Human Rights Watch Reports Thailand Indefinitely Detaining Thousands of Migrant Children

by Joshua Kurlantzick
rohingya-in-thailand Rohingya people from Myanmar, who were rescued from human traffickers, are kept in a communal cell at the Songkhla Immigration Detention Centre in Thailand near the border with Malaysia in this photo from February 13, 2014 (Damir Sagolj/Courtesy: Reuters).

As if Thailand’s international image hadn’t suffered enough, with a coup government trying to turn the clock back forty years, the country’s seafood industry being exposed as one of the worst examples of human trafficking and outright slavery in the world, and even neighboring Myanmar’s politics looking good by comparison, Human Rights Watch today released a lengthy report on the detention of migrant children in Thailand. The report is available here. Read more »

What Jokowi Should Do Now

by Joshua Kurlantzick
Indonesia's presidential candidate Joko "Jokowi" Widodo gestures to supporters a day after he was named winner in the presidential election in Taman Proklamasi, Jakarta July 23, 2014. REUTERS/Darren Whiteside (INDONESIA - Tags: ELECTIONS POLITICS) Indonesia's new president Joko "Jokowi" Widodo gestures to supporters a day after he was named winner in the presidential election in Taman Proklamasi, Jakarta, on July 23, 2014 (Darren Whiteside/Courtesy Reuters)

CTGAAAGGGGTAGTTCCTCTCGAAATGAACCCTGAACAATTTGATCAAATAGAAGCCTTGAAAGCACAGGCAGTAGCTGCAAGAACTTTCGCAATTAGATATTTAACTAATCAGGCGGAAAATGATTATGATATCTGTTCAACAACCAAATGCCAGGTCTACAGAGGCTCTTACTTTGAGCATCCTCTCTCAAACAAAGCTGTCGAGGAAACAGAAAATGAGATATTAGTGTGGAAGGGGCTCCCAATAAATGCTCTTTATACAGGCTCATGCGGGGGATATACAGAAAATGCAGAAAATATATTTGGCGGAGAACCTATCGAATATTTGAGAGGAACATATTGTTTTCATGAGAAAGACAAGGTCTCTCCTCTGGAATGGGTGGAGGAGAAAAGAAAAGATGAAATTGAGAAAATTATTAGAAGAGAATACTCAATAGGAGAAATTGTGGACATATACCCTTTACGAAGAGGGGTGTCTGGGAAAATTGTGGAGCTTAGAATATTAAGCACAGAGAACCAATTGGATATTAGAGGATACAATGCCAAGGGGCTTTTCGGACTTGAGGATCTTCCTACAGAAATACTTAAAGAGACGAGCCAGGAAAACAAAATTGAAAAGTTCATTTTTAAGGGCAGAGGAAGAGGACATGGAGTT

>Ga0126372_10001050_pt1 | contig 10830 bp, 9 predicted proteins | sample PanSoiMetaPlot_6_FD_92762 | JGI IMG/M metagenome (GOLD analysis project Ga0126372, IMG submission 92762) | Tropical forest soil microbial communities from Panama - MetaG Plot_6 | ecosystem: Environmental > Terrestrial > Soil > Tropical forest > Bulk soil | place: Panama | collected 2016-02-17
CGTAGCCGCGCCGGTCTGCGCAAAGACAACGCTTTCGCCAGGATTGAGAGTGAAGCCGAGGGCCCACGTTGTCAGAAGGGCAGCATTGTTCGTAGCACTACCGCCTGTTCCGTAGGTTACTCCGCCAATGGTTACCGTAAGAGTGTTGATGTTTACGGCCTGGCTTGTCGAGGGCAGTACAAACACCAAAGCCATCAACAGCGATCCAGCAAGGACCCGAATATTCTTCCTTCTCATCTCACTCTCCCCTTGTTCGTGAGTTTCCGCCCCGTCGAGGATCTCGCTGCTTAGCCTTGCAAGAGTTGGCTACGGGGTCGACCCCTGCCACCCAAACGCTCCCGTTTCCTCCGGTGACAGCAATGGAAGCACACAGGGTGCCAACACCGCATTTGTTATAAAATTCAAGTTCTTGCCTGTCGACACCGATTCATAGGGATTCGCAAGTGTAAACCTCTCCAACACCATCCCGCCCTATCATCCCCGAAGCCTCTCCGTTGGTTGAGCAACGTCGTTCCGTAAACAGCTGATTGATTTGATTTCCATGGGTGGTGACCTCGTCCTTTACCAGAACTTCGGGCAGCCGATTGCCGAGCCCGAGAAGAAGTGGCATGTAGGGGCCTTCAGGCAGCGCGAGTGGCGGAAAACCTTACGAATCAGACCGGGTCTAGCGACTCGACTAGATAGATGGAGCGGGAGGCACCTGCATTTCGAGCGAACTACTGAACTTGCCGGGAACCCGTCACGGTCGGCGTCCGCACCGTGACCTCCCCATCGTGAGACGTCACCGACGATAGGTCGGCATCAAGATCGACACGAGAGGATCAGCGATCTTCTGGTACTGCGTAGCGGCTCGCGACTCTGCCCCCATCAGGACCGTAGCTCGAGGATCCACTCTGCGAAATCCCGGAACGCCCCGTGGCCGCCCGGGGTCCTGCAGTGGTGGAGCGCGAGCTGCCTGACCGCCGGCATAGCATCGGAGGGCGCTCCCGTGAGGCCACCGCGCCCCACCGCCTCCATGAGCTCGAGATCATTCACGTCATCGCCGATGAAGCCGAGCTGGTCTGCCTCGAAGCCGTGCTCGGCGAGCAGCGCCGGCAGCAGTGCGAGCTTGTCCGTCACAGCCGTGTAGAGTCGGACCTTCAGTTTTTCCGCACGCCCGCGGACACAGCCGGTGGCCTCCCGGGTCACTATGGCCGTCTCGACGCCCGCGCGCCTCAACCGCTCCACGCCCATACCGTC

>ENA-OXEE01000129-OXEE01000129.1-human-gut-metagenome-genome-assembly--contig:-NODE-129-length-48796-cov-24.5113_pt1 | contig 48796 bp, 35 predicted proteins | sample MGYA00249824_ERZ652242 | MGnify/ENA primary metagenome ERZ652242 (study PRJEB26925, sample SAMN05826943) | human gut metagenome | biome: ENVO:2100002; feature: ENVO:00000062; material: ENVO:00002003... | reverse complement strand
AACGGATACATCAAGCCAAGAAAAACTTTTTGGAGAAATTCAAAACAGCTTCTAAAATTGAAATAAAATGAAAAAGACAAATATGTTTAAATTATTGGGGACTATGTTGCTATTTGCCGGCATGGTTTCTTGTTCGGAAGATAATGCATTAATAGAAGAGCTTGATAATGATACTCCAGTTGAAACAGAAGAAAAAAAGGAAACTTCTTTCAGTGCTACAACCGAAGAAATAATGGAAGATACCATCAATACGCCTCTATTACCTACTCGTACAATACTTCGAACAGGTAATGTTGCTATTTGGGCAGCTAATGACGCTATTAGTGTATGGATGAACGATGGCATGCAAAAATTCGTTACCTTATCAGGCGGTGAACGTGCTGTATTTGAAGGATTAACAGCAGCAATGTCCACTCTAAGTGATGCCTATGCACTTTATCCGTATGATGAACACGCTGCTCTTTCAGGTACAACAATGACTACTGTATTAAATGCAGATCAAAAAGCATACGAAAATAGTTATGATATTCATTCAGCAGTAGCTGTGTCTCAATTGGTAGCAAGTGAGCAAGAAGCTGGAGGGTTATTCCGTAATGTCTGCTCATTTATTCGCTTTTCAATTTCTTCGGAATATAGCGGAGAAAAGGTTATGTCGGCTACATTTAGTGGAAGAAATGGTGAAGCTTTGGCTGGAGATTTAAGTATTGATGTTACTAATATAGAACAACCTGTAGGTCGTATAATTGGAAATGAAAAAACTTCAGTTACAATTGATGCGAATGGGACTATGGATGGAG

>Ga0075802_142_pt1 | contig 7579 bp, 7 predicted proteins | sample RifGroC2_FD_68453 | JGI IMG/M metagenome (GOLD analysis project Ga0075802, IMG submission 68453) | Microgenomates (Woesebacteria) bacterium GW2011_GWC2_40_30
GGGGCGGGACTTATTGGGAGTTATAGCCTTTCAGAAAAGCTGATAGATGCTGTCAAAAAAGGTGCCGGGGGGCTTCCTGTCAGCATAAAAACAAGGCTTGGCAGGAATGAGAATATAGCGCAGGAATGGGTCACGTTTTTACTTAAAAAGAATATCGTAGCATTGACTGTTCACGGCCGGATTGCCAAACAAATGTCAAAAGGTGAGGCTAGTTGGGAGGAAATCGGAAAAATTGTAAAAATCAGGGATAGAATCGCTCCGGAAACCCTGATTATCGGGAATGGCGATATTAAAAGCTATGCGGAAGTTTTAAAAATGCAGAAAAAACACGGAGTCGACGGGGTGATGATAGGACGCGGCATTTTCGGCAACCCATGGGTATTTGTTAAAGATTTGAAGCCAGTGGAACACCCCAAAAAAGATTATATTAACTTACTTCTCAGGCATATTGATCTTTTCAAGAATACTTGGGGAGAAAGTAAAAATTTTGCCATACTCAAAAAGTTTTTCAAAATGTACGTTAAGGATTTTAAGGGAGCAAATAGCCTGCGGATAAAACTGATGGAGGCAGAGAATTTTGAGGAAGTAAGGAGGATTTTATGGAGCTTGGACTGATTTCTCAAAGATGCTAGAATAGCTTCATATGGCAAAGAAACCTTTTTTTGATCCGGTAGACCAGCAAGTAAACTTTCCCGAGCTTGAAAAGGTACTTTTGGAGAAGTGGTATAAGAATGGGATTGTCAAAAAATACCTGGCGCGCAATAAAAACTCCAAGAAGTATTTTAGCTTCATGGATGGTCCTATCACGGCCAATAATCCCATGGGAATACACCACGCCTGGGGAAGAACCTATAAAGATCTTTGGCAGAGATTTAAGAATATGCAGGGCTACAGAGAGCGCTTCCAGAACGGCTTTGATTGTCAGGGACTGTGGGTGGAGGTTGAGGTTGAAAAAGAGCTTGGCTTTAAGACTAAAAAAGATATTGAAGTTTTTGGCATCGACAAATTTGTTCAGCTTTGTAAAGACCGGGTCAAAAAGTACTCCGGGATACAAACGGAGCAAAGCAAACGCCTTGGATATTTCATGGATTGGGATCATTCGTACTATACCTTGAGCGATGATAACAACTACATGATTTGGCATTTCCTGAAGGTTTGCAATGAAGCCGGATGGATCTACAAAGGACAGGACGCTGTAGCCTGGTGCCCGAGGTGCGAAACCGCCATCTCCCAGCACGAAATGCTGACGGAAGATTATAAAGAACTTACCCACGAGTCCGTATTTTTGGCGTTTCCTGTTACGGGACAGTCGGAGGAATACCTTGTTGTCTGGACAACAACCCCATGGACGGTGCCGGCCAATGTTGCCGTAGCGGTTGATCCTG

Certified as the winner of Indonesia’s presidential election by the country’s election commission, Joko Widodo, or Jokowi, has a tough road ahead of him. To defeat challenges to and establish his authority as president, Jokowi will have to work quickly and operate, at least at first, in a style that is not his norm. The former Jakarta governor is a low-key politician, uncomfortable making weighty stump speeches, and unused to the gravitas that comes with the presidency; he has a mayoral style and prefers walking the streets, talking to people, and coming up with pragmatic solutions to problems. But now, Jokowi will have to move outside his comfort zone if he is to establish his legitimacy. Read more »